Scheduling of games and practice times is often a conflict in schools where both boys’ and girls’ teams share the same facilities. Often the boys’ teams practice and compete at more desirable times than the girls’ teams do. In order to avoid a Title IX violation, a school must ensure that the practice and competition times are equally desirable for both female and male teams. Schools should follow a strict schedule by which the boys’ and girls’ teams alternate the best game and practice times.
Example: A school violates Title IX if it always schedules the girls’ basketball games at 3:30 p.m. and the boys’ games at 5:30 p.m., when parents get off work and are able to watch. The school could comply with Title IX by alternating times for the games so the girls begin at 5:30 one week and at 3:30 the next, while the boys have the opposite schedule.
Factors to consider when determining Title IX compliance include:
- Number of competitive events offered per sport
- Number and length of practices
- Time of day competitive events are scheduled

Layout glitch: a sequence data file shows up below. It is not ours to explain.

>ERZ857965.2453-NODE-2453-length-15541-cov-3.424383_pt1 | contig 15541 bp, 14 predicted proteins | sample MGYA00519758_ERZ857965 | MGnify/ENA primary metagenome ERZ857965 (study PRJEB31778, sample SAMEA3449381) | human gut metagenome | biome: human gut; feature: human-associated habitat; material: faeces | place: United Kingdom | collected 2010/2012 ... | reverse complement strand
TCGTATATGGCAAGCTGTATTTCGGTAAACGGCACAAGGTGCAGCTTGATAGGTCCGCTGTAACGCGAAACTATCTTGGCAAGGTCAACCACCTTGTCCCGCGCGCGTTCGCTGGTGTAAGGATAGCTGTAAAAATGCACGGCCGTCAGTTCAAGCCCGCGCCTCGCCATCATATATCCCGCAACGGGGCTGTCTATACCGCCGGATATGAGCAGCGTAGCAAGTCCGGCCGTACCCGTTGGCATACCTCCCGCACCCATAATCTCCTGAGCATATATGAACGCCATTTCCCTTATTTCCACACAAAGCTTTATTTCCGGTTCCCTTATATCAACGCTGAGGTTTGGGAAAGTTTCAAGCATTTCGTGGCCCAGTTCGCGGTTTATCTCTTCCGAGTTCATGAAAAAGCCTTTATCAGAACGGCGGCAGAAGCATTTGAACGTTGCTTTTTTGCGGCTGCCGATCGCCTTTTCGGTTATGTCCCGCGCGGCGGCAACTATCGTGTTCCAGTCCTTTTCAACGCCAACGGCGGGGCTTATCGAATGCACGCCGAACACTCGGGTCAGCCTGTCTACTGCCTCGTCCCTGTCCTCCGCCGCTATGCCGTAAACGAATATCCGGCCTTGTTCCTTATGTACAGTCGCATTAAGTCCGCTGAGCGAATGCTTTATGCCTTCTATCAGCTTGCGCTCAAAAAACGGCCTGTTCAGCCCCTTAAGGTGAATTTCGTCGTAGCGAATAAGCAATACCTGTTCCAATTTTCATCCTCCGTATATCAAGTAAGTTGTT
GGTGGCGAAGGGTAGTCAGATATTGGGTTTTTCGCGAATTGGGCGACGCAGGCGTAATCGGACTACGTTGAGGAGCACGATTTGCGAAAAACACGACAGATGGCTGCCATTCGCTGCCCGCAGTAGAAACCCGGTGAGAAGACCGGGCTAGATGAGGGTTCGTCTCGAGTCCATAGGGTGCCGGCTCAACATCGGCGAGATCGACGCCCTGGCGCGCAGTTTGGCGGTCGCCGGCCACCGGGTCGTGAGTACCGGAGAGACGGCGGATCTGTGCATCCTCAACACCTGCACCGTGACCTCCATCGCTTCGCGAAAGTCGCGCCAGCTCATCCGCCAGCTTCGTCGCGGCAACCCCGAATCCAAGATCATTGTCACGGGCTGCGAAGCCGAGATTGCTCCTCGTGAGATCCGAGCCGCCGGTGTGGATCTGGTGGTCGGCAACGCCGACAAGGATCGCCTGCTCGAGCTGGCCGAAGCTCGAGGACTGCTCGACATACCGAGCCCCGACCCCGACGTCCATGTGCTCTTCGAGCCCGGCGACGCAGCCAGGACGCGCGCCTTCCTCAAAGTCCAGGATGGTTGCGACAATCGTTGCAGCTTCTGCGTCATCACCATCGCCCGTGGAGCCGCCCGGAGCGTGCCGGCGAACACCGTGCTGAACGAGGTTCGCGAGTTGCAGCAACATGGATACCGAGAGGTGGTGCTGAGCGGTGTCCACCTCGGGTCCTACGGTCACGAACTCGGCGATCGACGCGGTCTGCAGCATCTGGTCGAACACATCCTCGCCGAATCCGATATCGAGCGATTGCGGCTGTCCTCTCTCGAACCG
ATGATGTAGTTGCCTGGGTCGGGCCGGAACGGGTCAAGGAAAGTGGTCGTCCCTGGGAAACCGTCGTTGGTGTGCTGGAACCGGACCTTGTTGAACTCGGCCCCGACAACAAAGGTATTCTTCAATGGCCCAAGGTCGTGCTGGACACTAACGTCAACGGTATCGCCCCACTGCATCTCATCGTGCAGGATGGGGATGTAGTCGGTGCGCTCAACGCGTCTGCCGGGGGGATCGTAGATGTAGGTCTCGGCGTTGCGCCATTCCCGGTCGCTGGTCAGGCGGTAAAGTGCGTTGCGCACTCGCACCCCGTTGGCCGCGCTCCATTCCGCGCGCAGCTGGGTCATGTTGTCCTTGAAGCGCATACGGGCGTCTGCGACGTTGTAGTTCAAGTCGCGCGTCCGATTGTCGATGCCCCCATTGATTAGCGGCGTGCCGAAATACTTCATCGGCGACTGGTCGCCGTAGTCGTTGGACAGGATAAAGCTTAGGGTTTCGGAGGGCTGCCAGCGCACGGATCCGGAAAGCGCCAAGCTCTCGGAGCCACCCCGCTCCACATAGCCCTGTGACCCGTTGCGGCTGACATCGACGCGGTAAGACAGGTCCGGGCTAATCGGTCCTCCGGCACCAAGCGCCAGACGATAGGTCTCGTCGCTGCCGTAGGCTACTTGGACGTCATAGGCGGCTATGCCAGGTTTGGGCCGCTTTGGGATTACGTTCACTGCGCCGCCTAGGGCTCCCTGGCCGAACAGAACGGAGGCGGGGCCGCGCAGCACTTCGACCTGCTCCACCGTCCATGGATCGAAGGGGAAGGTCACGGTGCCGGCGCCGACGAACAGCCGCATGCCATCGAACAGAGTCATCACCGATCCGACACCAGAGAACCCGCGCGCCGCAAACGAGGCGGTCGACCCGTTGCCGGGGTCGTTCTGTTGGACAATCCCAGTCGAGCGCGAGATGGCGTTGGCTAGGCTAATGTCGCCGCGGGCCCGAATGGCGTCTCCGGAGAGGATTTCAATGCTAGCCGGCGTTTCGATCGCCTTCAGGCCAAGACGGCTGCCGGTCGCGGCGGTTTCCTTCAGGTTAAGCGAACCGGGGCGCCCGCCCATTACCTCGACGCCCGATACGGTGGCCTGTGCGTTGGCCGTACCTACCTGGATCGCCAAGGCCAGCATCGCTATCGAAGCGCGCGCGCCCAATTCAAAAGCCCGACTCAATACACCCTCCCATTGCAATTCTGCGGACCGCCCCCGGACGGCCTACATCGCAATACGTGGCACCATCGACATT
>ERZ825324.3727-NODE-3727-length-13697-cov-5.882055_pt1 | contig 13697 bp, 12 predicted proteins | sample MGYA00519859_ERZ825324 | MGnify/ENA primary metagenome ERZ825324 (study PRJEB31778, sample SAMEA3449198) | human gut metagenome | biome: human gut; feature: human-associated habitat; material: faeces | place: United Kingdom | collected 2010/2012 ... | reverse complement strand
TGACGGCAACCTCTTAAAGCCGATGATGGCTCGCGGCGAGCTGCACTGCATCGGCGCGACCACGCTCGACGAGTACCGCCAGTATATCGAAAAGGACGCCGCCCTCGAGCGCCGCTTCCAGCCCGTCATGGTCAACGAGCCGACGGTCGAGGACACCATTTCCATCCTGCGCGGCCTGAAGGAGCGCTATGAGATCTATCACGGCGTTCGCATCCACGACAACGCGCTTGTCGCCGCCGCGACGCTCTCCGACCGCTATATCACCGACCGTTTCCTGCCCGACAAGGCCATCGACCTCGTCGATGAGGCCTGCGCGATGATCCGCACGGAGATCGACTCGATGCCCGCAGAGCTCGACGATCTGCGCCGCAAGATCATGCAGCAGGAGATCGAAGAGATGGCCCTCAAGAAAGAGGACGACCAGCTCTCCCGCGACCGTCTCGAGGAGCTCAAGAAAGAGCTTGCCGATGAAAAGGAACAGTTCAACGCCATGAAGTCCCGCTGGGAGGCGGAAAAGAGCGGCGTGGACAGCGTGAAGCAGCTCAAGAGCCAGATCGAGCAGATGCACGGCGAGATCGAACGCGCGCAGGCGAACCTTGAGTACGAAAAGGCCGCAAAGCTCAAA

- Time of day practices are scheduled
- Number of pre-season and post-season competitive opportunities
All teams should have approximately the same number of games per season and have similar opportunities to participate in off-season competition.
Example: If the boys’ varsity soccer team at High School X competes in off-season tournaments and has more varsity games than the girls’ team, the school is not in compliance with Title IX.
To go from here:
- Equipment and Supplies
- Locker Rooms, Practice and Competitive Facilities
- Scheduling of Games and Practice Times
- Travel and Related Expenses
- Access to Tutoring
- Medical and Training Services and Facilities
- Housing and Dining Services and Facilities
- Recruitment of Student Athletes
- Support Services